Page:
You've asked for it, here it is. I found this in my files so I'm not sure where I got it from, could be a workshop I attended years ago, but I do use it when brainstorming a new idea. It really helps to get the idea out of your head and onto the page.
Screenplay Story Structure
HOW TO USE THIS STEP OUTLINE:
This is a suggested structure, with all your story points and illustrations already woven. You may use it as is, or adapt it.
The step titles and explanatory text present elements of conventional story structure that you may already be familiar with.
Each step may represent a scene, or more than one scene.
Add, Delete, or Move steps as necessary for your particular story.
You may delete the title, explanatory text and instructions in each step, once you understand them. However, it's advisable to print the Story Treatment report with this text first, before deleting it. You may want to keep the text (except for these instructions) in your reports to refer to when writing.
For simplicity's sake, the Main Character is also the Protagonist, making him/her a hero character. This need not be the case with all stories. Similarly, the Impact Character is also the Guardian.
Step #1 - Set-Up the Normal World
--Open with a visual image and event that sets the place, tone, circumstances, and theme of the film.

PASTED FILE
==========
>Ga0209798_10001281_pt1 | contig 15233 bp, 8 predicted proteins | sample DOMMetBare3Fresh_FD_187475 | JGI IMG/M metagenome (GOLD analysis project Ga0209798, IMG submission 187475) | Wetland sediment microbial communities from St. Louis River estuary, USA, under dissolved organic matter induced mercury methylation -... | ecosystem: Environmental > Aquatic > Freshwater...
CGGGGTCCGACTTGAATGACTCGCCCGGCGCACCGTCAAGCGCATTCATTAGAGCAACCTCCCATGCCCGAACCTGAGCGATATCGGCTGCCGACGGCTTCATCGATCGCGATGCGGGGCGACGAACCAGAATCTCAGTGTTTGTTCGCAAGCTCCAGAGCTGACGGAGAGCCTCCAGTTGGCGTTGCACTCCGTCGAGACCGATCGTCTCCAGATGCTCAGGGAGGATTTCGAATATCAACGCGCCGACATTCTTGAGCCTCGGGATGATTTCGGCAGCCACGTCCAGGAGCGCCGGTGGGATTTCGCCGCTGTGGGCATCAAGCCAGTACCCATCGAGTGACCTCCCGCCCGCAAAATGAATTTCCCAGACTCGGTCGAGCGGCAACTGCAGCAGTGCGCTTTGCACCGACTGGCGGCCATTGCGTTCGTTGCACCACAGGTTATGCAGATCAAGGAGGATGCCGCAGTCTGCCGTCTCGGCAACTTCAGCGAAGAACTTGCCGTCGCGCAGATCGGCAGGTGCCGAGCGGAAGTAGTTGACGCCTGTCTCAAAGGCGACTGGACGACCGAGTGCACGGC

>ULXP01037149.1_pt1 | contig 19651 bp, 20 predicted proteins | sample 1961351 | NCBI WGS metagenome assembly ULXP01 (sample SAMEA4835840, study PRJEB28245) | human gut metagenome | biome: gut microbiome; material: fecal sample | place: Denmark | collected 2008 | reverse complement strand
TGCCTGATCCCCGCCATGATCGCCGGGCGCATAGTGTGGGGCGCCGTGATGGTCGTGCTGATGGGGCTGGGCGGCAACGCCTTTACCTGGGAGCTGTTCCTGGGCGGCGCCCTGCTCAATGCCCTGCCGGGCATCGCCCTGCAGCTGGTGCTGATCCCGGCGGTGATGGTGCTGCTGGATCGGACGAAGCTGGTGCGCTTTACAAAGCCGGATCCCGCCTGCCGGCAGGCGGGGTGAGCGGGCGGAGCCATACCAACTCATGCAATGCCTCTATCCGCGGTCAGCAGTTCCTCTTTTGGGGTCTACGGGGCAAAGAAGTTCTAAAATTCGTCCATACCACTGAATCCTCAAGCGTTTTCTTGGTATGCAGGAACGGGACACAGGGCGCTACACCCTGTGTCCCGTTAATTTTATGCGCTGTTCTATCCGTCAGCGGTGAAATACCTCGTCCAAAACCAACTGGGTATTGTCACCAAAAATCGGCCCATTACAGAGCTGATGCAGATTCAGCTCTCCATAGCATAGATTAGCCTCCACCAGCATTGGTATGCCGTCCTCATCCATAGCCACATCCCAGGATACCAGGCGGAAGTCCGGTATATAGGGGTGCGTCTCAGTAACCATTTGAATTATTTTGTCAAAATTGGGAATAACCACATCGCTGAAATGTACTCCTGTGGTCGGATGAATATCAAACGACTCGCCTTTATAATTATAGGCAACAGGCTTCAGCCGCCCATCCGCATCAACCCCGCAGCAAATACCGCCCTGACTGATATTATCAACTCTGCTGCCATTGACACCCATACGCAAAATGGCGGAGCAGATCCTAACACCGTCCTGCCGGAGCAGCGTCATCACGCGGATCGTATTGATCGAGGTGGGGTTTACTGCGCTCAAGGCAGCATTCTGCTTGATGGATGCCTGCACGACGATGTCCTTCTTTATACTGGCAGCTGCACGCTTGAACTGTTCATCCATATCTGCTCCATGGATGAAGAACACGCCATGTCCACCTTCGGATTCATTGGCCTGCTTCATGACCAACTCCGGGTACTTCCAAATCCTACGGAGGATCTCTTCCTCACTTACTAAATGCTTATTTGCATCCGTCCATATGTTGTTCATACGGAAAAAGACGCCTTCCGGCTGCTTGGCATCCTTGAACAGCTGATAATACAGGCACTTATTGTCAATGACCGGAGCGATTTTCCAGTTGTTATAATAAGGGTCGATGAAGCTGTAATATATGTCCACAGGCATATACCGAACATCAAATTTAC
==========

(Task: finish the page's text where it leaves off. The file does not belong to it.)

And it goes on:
Step #2 - Introduce Main Character
--Present the Protagonist/Main Character in an occupation or activity that best defines him/her.
Step #3 - Main Character Goal
--Show the Main Character's personal goal and any obstacles to it.
--Dramatize any relevant backstory.
Step #4 - Inciting Incident
--An event or decision that sets the plot in motion, and tells the audience what the story will be about.
Step #5 - Introduce Love Interest/Partner/Relative
--Present the character whose ideas/methods conflict with those of the Main Character, but who has an influence on him/her throughout the story.
Step #6 - Central Question Raised
--Resolving the problem or situation presented here (based on the Inciting Incident) would bring the story to an end. An Antagonist character, directly opposed to the goal, is introduced.
Step #7 - Subplot Set-Up
--Main Character and partner disagree over their basic nature/way of doing things.
Step #8 - Subplot Set-Up
--Main Character and partner disagreement escalates into conflict.
Step #9 - Plot Point 1
--Event that turns the Normal World upside-down, propels the story in a new direction, raises the stakes, and defines the specific plot goal.
Step #10 - Reflection/Doubt
--Something happens to cause the Protagonist/Main Character to doubt his/her ability to achieve the story goal.
Step #11 - Rising Action
--Protagonist/Main Character feels compelled to make decisions/take action toward the story goal.
Step #12 - Raising The Stakes
--The Antagonist causes an event or decision which makes the goal harder to reach, and more dangerous for the Protagonist/Main Character.
Step #13 - Rising Action
--Protagonist/Main Character pursues the goal with increased vigor.
Step #14 - Rising Action